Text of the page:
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New trial ordered for man convicted in foster baby case




Jeffery Allen, 45, of Sandlick, has been an inmate in the Eastern Correction Complex at West Liberty since he was convicted in February 2006 of wanton murder in the death of foster child Dakota Yonts, who was 2-1/2 when he died in March 2003. Allen has been granted a new trial.

Jeffery Allen, 45, of Sandlick, has been an inmate in the Eastern Correction Complex at West Liberty since he was convicted in February 2006 of wanton murder in the death of foster child Dakota Yonts, who was 2-1/2 when he died in March 2003. Allen has been granted a new trial.

The Kentucky Supreme Court is standing by its divided decision to order a new trial for a Letcher County man who was sentenced to 50 years in prison in 2006 after a jury found him guilty of murdering a 2- 1/2 year old foster child who was in his care.

An order granting a new trial for Jeffrey Allen, of Sandlick, became official on January 22 when the Supreme Court denied Kentucky Attorney General Jack Conway’s petition asking it to reconsider its earlier opinion which reversed one part of Allen’s conviction, affirmed two other parts, and still ordered the case sent back to Letcher Circuit Court for retrial.

The Supreme Court handed down its initial ruling ordering the new trial in June. Four justices voted in support of the ruling, holding that jurors may have become prejudiced against Allen after they were improperly allowed to hear recordings of two non-emergency telephone calls to E-911 officials in Hazard. Three justices, including Will T. Scott of Pikeville, joined in a dissenting opinion which said that Allen’s conviction should stand because the admission of the 911 tapes was “harmless” error.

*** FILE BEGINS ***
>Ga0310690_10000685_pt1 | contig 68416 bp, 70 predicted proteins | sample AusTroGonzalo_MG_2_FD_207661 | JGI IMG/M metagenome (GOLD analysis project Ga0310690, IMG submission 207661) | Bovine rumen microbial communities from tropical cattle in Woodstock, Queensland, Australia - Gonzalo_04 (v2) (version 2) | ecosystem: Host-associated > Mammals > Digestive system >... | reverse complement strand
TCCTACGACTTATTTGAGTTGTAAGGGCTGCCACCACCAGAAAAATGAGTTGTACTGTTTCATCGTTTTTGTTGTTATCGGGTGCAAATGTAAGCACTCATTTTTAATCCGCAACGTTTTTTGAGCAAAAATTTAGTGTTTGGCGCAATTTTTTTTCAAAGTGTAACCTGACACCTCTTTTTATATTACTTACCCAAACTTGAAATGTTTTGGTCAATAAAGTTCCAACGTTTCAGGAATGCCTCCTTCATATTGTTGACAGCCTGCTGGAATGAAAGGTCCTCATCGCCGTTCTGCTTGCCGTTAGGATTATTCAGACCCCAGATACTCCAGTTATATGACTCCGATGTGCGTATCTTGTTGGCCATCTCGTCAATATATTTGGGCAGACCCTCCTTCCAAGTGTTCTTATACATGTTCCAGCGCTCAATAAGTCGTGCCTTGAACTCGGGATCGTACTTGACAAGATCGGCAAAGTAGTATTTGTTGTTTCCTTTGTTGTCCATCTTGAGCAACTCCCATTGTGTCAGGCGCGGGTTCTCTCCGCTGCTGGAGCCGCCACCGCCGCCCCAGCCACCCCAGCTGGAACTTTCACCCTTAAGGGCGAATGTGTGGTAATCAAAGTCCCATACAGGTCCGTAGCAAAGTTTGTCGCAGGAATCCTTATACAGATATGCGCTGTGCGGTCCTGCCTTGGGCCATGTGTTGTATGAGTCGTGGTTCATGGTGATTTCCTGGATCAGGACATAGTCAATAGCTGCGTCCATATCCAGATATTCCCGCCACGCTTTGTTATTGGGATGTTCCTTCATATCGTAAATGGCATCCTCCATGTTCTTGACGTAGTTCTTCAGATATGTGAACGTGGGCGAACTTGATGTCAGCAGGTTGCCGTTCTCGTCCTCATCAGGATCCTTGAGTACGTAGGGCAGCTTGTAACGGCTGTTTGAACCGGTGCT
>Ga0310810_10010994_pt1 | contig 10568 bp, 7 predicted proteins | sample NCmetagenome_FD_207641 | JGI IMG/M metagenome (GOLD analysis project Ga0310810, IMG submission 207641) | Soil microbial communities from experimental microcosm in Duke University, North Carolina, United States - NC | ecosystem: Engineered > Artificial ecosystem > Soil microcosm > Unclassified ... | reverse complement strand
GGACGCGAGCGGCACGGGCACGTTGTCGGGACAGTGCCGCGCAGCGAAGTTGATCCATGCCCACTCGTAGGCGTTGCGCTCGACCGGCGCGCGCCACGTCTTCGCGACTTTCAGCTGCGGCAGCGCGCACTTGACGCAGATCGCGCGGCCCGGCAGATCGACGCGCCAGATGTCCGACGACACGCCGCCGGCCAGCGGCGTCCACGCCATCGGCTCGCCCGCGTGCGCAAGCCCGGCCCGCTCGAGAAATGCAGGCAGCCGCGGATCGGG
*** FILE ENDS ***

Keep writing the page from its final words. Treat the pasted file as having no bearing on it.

The case against Jeffrey Allen began on the night of March 27, 2003, when Dakota Yonts, appearing frail and badly bruised, was pronounced dead at the Whitesburg hospital. Dakota had been taken to the hospital for treatment after Allen’s wife, Eugenia, returned from a shopping trip in Hazard to find her husband sitting on a couch holding the baby, who was not breathing.

During Allen’s long trial in Whitesburg, prosecutors sought to prove — and jurors ultimately agreed — that Dakota, a child small for his age who had been diagnosed with failure to thrive, died of injuries he suffered after Allen used physical force while attempting to get Dakota to be quiet so that Allen could enjoy a hotly-contested NCAA Tournament basketball game between the Kentucky Wildcats and the University of Wisconsin.

Emergency medical workers who tried to revive Dakota, including nurses at the Whitesburg hospital, said the injuries that killed the baby could not have been caused by Dakota’s young siblings or another foster child, as Allen had claimed. State medical examiners also testified that the injuries which killed Dakota were too severe to have been caused by a child.

In granting Allen a new trial, the Supreme Court held that Letcher Circuit Judge Sam Wright erred when he allowed into evidence the recordings of two phone calls made to E-911 officials after Dakota had already been pronounced dead at the hospital.